How to Make the Transition from Public to Private Sector

With monthly employment figures continuing to show a drop in public sector employment and a rise in private sector jobs, it’s clear that many former public sector employees will need to look for work in the private sector…not always the easiest move.

We asked experienced career consultant Simon North to look at the best way to make this transition…

“If you’ve never worked in the private sector before, it can be difficult to find a way in, but it’s not impossible. If you can gain a profound understanding of the corporate world by seeking to understand the key issues affecting it, you’ll give yourself more of an edge when coming into contact with employers from that world. It also helps to take a good look at yourself, who you are, what you want and how you’re going about finding a job. Below, I cover a few of the issues you need to be aware of and some of the things you can do to give yourself a better chance of a successful transition.

  1. Why do these barriers between the two sectors exist? Look at why the private sector has a different image and culture to the public sector, which is quite often not perceived so well. It usually comes down to a misunderstanding of the difference in values between the two sectors. The private sector is typically driven by the need to create products that make a profit and are produced with the lowest possible cost, whereas it’s efficiency and effectiveness of service that the public sector is concerned with. These two different motivations are a not million miles away from one another, but they do need to be understood as separate by people looking to successfully switch sectors.
  2. What is the private sector and what do we mean by this difference between profit and service? There’s something that needs to be understood in order to answer to those questions. The private sector is enormous. The public sector is too, but in a different way. You can cluster different branches of the public sector into several categories, but in the private sector this is harder to do because there are so many different segments within it.
  3. Perform a deep analysis of your own experience to guide you towards suitable roles to apply for. What sort of work have you done in the past? What were you good at and what interested you? To determine what you were good at, think about the types of task that your boss or your colleagues always asked you to do. The reason you were in such high demand for these particular duties is because you were good at them. If you can’t immediately recall what work you enjoyed doing, think about the times when you’ve been the most energetic and alert at work. What were you doing during those times? It’s when we’re doing something that we’re passionate about that we feel the most energized.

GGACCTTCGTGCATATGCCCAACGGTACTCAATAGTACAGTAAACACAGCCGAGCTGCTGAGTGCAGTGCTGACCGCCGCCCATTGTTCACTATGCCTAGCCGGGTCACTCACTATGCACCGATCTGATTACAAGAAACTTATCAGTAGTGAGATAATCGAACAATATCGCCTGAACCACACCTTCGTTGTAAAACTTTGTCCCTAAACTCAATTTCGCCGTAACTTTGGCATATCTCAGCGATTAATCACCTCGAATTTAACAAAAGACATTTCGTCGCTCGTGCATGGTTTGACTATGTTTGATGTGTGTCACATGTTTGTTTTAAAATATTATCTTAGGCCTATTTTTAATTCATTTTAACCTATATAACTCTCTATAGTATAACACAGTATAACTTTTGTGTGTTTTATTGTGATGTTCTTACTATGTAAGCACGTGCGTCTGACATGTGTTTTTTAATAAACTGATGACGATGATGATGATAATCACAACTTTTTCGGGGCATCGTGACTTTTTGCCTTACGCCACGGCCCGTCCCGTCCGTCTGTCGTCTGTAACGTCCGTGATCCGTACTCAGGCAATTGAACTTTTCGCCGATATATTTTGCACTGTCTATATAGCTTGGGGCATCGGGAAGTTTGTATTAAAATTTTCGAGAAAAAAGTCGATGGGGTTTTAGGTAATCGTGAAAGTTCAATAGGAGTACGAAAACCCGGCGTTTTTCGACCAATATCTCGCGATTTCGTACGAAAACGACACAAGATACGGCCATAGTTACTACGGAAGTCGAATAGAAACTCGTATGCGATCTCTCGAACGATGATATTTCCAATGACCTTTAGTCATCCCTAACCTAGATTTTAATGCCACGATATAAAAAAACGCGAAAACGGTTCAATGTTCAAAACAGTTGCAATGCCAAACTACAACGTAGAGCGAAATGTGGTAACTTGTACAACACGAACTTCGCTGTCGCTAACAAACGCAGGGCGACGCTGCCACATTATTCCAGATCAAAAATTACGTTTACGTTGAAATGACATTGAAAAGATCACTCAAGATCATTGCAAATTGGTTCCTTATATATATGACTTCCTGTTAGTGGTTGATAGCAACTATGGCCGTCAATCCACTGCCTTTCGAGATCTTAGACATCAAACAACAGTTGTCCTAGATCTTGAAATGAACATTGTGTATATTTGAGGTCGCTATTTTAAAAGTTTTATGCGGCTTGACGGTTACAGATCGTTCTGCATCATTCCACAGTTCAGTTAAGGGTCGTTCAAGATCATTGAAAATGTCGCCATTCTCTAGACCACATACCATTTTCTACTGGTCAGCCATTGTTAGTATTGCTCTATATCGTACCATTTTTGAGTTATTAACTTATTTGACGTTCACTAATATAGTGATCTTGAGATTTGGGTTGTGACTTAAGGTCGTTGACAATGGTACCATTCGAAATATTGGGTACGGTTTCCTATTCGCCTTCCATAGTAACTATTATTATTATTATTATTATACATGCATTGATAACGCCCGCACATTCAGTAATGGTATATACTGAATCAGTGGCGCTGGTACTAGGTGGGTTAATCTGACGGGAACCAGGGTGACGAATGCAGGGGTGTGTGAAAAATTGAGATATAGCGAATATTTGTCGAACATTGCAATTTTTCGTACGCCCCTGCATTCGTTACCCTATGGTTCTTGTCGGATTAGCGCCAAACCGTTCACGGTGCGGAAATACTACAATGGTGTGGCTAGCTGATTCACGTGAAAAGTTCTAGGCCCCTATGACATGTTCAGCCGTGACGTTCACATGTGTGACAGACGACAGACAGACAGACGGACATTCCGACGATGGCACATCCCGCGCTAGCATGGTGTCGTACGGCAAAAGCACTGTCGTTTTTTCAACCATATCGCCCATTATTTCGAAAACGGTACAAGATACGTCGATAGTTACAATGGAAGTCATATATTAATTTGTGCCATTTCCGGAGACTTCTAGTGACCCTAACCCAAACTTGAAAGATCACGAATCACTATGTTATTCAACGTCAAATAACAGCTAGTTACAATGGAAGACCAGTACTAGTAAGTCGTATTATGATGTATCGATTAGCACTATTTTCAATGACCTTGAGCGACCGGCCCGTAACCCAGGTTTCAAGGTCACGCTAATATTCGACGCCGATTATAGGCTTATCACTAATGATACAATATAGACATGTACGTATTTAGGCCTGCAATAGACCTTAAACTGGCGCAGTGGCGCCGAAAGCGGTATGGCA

4. You need to be very specific about what it is you want to do and which segment of the private sector you want to move to. Your intentions and how you express them will have a strong influence on how potential employers perceive you. Develop a targeting plan so you can be clear about which industry, employers and role you’re targeting. To decide what it is you want to target, think about what criteria is important to you. For example, do you want to work for a small or large company? Do you want to join a globally famous brand or one that’s still building its reputation? How far are you willing to commute?
  5. The more interest you show in the private sector, the more interest the private sector will show in you. Read up on the industry you’re interested in joining, both online and by going to the library. Start following your target companies on social media and communicate with them regularly. Look at their website and Google press stories on them before job interviews. Follow up with a thank you note or email after the interview.
  6. Gain an understanding of the recruitment process and current market. Who are the private sector recruiting at the moment and who are recruiters working for? What kind of track record does each recruitment agency have in terms of taking people like you from the public sector to the corporate world?
  7. Build up your network. Although, as a public sector worker, you’re currently surrounded by other public sector people, you may already have met key individuals in the private sector in your past. For example, look up people from university with whom you’ve stayed in touch. Do any of them hold positions in the business arena that would allow them to introduce you the right people or invite you to the right events? These are the kind of people it’s worth drawing closer into your network.
  8. Presenting yourself well is critical. Pay attention to how you look and feel. People in the public sector sometimes dress slightly differently to those in the private sector. Understanding how a corporate employee dresses is important if you want to become one. What you wear helps create in others an impression of your intellect.
  9. Where you can, identify private sector sponsors who will champion and mentor you towards the job you want. These people will be quite influential within your field of choice. For example they may have some connection to someone high up within your target organization.”

Simon North is the Founder of Position Ignition, one of the UK’s leading career consultancy companies which created the Career Ignition Club, a leading-edge online careers support and learning platform. Follow him @PosIgnition